Hey Guys! What a WAY to start the YEAR, with this encouraging letter! You remember Emily!? She shared a WONDERful post, regarding her Postponed Wedding in 2020…..and they DID end up getting married before the end of the year! I asked her to share with you, some words of encouragement, as she’s now on the other side! It’s WORTH a read, and a share with ANYONE you know getting married this year and next! And I’m almost 90% booked for this year, due to postponed weddings so don’t hesitate to reach out to me about your potential date!
A few months ago, I wrote to you about my postponed wedding day.
Well, time flies, and now, I’m approaching my five month wedding anniversary.
Looking back, my wedding day looks nothing like I had expected, but it was somehow even better than my previous vision of my dream day.
When I rescheduled my wedding from May 2, 2020 to August 22, 2020, I thought my future husband and I were in the clear. Like many of us, we assumed numbers would go down, travel would be safer with necessary precautions and our wedding-related stress would finally be out of our minds. However, as August 22 neared, it became clearer with each day passing that the COVID situation wasn’t turning around.
When we initially postponed our wedding date in the spring, we acknowledged what we would do if things didn’t turn around, ultimately deciding we wouldn’t reschedule another time. While it’s a personal decision, we knew neither of us could handle another round of stress, heavy decisions, sadness and waiting. So, dreamy beach wedding or not, we were going to move ahead with August 22 in the safest way possible.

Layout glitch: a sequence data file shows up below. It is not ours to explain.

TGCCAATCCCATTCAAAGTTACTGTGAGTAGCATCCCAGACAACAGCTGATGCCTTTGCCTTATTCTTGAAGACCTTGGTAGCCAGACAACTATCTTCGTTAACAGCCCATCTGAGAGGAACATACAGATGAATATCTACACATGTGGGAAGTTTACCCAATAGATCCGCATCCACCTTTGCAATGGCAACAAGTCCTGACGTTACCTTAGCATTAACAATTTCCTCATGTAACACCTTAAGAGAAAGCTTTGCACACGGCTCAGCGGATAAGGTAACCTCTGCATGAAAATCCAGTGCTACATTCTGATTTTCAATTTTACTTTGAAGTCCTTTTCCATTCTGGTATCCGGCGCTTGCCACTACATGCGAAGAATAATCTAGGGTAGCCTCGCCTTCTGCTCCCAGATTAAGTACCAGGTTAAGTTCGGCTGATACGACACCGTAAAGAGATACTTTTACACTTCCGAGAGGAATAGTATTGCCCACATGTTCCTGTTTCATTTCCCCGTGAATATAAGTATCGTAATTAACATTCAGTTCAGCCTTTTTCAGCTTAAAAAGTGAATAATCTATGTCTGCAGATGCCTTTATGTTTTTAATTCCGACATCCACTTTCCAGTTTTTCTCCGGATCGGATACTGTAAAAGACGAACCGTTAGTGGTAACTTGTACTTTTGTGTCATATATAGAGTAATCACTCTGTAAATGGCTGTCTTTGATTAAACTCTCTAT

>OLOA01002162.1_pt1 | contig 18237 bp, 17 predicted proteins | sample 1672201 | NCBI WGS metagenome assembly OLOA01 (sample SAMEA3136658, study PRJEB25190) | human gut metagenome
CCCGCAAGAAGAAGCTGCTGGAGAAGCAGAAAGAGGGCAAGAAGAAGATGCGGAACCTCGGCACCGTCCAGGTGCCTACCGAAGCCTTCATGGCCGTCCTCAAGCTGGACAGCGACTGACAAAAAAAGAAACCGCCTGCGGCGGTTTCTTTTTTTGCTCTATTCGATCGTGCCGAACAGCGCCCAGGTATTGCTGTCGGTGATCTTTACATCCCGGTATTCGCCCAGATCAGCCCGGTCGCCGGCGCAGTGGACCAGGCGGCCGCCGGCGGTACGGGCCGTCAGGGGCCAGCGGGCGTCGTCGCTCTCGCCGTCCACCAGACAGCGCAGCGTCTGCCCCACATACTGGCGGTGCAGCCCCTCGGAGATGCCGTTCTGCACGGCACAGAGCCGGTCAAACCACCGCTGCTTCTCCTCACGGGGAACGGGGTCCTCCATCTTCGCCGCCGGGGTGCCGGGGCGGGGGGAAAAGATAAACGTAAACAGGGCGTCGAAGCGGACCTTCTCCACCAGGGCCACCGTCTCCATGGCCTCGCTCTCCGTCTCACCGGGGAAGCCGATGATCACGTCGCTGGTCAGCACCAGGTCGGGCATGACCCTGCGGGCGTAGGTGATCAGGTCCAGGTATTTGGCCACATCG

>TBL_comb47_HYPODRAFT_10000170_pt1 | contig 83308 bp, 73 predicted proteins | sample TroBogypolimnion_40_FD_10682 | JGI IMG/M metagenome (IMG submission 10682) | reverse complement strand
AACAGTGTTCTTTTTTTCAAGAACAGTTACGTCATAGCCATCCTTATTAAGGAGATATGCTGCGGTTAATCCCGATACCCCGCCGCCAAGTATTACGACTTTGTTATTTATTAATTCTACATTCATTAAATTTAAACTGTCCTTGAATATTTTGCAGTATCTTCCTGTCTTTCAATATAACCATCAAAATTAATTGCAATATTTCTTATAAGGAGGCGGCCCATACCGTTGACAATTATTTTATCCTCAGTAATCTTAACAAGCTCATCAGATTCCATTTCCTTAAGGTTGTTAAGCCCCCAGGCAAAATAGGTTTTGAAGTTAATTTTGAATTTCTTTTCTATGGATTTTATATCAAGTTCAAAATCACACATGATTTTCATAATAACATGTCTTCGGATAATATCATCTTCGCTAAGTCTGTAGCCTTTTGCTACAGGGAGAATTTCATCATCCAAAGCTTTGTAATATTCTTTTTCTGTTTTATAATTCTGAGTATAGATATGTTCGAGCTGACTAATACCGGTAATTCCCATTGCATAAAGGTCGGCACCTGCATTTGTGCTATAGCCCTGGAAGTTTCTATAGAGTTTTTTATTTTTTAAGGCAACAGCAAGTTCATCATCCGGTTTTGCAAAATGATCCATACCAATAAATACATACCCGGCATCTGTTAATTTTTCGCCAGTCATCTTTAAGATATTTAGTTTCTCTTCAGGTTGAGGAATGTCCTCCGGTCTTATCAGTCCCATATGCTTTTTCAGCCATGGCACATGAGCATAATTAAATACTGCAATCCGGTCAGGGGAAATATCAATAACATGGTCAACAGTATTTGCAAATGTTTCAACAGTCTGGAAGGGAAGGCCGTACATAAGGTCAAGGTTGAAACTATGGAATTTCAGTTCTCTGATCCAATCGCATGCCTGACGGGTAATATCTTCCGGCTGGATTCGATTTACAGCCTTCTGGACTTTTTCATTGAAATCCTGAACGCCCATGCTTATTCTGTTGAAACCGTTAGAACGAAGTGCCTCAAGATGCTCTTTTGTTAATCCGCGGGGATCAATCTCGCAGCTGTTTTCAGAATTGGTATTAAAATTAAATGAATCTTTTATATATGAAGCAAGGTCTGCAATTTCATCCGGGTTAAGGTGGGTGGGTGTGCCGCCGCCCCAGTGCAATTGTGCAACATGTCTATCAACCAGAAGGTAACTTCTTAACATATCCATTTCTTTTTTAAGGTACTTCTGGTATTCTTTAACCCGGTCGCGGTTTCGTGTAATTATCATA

As we approached our late summer date, another big round of questions set in.
Where do we get married with our venue still closed? Do we still need a beach permit? Do we just skip the reception? Do we opt for a courthouse wedding? Do we uninvite people — especially those traveling or in high-risk groups? Do we mask up except for our first kiss? What happens with catering? Will my bridesmaids stand up with me?
This was just the start, but I won’t bore you with every finite detail.
As I was confronted with these daunting questions, I felt overwhelmed. I had panic attacks, and I wasn’t sleeping well. Just when I thought we solved one issue, another came up — over and over again. Eventually, I started to tackle it just like the postponement: one step at a time and with clear, open and honest communication.
I’m not going to say it was easy, but sometimes the ugliest, most dreadful storms bring the most beautiful rainbows. Our wedding was certainly a rainbow.